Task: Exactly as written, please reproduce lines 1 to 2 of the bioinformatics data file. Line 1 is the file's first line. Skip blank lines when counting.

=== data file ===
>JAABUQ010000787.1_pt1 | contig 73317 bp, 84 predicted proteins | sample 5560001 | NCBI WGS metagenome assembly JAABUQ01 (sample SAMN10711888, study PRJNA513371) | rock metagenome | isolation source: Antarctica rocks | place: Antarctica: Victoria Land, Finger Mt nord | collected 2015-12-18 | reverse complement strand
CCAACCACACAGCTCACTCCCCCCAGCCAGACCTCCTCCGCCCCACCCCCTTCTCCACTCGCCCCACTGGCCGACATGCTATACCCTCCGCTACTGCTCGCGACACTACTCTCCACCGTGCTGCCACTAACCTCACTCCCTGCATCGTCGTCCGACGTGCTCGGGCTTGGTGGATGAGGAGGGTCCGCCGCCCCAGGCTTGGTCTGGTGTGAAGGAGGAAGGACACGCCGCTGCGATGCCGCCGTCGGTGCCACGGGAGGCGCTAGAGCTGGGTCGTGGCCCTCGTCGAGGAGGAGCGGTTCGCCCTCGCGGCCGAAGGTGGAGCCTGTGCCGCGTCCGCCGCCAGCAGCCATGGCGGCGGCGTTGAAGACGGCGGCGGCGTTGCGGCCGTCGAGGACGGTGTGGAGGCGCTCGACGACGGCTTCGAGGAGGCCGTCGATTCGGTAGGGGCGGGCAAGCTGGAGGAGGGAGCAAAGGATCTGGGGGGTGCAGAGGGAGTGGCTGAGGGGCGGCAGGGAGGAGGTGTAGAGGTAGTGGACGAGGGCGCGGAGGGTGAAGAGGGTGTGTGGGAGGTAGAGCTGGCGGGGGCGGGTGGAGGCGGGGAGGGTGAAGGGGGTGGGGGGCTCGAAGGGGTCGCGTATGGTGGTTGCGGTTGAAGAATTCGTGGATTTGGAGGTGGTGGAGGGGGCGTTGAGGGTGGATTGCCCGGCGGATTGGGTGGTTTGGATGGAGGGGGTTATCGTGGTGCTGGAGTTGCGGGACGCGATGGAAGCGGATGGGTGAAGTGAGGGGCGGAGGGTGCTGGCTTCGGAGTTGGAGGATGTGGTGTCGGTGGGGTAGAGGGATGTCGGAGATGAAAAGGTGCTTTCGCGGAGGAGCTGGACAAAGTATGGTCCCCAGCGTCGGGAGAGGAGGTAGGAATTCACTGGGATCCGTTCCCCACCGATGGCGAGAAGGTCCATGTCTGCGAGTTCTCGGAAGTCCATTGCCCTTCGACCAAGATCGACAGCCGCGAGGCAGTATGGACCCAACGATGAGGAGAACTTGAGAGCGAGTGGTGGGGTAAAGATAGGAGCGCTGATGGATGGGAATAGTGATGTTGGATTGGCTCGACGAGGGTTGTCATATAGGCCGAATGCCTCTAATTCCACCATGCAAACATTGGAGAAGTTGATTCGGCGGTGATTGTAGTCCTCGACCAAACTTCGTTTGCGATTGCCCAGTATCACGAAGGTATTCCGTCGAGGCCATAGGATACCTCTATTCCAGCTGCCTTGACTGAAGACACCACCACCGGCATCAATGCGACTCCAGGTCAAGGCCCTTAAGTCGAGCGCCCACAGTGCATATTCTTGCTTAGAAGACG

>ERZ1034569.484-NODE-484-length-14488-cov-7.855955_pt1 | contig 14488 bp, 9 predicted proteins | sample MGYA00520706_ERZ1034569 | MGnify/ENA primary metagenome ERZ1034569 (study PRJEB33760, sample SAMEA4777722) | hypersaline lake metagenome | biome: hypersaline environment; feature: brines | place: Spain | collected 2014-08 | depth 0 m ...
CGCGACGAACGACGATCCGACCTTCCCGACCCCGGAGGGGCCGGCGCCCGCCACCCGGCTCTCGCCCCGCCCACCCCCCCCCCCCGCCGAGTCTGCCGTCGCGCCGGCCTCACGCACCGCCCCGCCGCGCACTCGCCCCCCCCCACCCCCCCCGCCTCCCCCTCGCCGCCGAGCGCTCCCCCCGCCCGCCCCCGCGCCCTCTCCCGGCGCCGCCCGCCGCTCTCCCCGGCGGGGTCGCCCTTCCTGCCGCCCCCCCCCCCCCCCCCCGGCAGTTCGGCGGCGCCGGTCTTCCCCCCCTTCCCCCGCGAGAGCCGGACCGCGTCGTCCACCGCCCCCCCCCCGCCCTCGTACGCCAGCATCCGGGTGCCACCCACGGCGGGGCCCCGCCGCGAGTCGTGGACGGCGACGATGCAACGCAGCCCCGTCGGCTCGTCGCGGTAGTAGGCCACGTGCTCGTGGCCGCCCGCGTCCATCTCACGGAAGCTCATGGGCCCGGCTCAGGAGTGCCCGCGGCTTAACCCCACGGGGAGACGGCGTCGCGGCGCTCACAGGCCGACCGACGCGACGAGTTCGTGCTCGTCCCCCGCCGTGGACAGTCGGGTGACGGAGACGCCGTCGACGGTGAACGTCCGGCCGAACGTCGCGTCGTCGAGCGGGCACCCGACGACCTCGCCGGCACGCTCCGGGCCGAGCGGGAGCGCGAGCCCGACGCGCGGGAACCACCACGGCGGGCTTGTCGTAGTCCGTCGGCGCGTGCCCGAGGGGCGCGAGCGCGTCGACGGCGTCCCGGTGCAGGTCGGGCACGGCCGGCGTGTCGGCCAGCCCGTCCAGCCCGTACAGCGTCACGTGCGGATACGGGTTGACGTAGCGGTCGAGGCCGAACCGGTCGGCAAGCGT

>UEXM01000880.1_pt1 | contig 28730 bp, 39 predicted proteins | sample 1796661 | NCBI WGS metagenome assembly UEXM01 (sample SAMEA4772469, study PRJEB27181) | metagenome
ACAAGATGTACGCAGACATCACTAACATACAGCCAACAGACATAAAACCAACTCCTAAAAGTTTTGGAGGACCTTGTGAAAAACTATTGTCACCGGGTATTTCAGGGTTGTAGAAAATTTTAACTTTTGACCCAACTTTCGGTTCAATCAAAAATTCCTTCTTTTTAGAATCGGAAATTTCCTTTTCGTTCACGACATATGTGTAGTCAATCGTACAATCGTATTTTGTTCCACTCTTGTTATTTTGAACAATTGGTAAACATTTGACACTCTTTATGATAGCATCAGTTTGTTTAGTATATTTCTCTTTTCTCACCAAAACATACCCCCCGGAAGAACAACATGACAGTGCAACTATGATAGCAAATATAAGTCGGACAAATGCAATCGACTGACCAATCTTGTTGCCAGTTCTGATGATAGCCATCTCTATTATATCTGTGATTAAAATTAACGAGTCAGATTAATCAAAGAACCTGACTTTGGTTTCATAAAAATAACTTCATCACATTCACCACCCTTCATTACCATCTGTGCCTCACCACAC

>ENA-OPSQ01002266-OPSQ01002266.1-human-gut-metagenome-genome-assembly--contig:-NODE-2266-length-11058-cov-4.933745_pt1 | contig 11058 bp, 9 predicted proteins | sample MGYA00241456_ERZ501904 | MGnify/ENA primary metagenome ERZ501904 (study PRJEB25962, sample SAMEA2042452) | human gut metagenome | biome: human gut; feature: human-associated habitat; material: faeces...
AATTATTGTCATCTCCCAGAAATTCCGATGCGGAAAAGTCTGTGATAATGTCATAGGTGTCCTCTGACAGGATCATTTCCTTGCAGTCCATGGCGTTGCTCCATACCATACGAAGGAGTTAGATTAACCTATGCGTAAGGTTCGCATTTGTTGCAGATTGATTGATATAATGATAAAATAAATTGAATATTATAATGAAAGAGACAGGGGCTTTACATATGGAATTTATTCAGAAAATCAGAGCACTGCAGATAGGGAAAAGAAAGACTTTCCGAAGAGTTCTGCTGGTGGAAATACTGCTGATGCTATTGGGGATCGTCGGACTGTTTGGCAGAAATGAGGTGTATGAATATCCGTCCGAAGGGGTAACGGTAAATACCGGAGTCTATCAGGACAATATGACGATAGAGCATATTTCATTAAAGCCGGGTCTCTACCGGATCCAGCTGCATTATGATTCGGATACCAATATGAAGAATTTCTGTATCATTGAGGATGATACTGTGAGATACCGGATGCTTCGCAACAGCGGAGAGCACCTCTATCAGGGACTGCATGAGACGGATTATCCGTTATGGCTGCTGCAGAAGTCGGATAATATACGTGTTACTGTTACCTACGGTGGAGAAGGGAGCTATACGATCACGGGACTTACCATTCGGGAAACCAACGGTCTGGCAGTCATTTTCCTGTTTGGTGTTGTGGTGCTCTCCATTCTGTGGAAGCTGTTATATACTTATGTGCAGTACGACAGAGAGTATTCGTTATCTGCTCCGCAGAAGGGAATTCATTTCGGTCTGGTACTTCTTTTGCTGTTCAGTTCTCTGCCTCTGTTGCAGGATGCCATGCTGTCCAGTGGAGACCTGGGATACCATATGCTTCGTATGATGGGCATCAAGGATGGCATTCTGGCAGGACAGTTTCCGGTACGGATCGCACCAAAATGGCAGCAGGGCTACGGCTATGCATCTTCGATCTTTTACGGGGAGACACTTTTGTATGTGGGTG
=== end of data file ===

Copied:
>JAABUQ010000787.1_pt1 | contig 73317 bp, 84 predicted proteins | sample 5560001 | NCBI WGS metagenome assembly JAABUQ01 (sample SAMN10711888, study PRJNA513371) | rock metagenome | isolation source: Antarctica rocks | place: Antarctica: Victoria Land, Finger Mt nord | collected 2015-12-18 | reverse complement strand
CCAACCACACAGCTCACTCCCCCCAGCCAGACCTCCTCCGCCCCACCCCCTTCTCCACTCGCCCCACTGGCCGACATGCTATACCCTCCGCTACTGCTCGCGACACTACTCTCCACCGTGCTGCCACTAACCTCACTCCCTGCATCGTCGTCCGACGTGCTCGGGCTTGGTGGATGAGGAGGGTCCGCCGCCCCAGGCTTGGTCTGGTGTGAAGGAGGAAGGACACGCCGCTGCGATGCCGCCGTCGGTGCCACGGGAGGCGCTAGAGCTGGGTCGTGGCCCTCGTCGAGGAGGAGCGGTTCGCCCTCGCGGCCGAAGGTGGAGCCTGTGCCGCGTCCGCCGCCAGCAGCCATGGCGGCGGCGTTGAAGACGGCGGCGGCGTTGCGGCCGTCGAGGACGGTGTGGAGGCGCTCGACGACGGCTTCGAGGAGGCCGTCGATTCGGTAGGGGCGGGCAAGCTGGAGGAGGGAGCAAAGGATCTGGGGGGTGCAGAGGGAGTGGCTGAGGGGCGGCAGGGAGGAGGTGTAGAGGTAGTGGACGAGGGCGCGGAGGGTGAAGAGGGTGTGTGGGAGGTAGAGCTGGCGGGGGCGGGTGGAGGCGGGGAGGGTGAAGGGGGTGGGGGGCTCGAAGGGGTCGCGTATGGTGGTTGCGGTTGAAGAATTCGTGGATTTGGAGGTGGTGGAGGGGGCGTTGAGGGTGGATTGCCCGGCGGATTGGGTGGTTTGGATGGAGGGGGTTATCGTGGTGCTGGAGTTGCGGGACGCGATGGAAGCGGATGGGTGAAGTGAGGGGCGGAGGGTGCTGGCTTCGGAGTTGGAGGATGTGGTGTCGGTGGGGTAGAGGGATGTCGGAGATGAAAAGGTGCTTTCGCGGAGGAGCTGGACAAAGTATGGTCCCCAGCGTCGGGAGAGGAGGTAGGAATTCACTGGGATCCGTTCCCCACCGATGGCGAGAAGGTCCATGTCTGCGAGTTCTCGGAAGTCCATTGCCCTTCGACCAAGATCGACAGCCGCGAGGCAGTATGGACCCAACGATGAGGAGAACTTGAGAGCGAGTGGTGGGGTAAAGATAGGAGCGCTGATGGATGGGAATAGTGATGTTGGATTGGCTCGACGAGGGTTGTCATATAGGCCGAATGCCTCTAATTCCACCATGCAAACATTGGAGAAGTTGATTCGGCGGTGATTGTAGTCCTCGACCAAACTTCGTTTGCGATTGCCCAGTATCACGAAGGTATTCCGTCGAGGCCATAGGATACCTCTATTCCAGCTGCCTTGACTGAAGACACCACCACCGGCATCAATGCGACTCCAGGTCAAGGCCCTTAAGTCGAGCGCCCACAGTGCATATTCTTGCTTAGAAGACG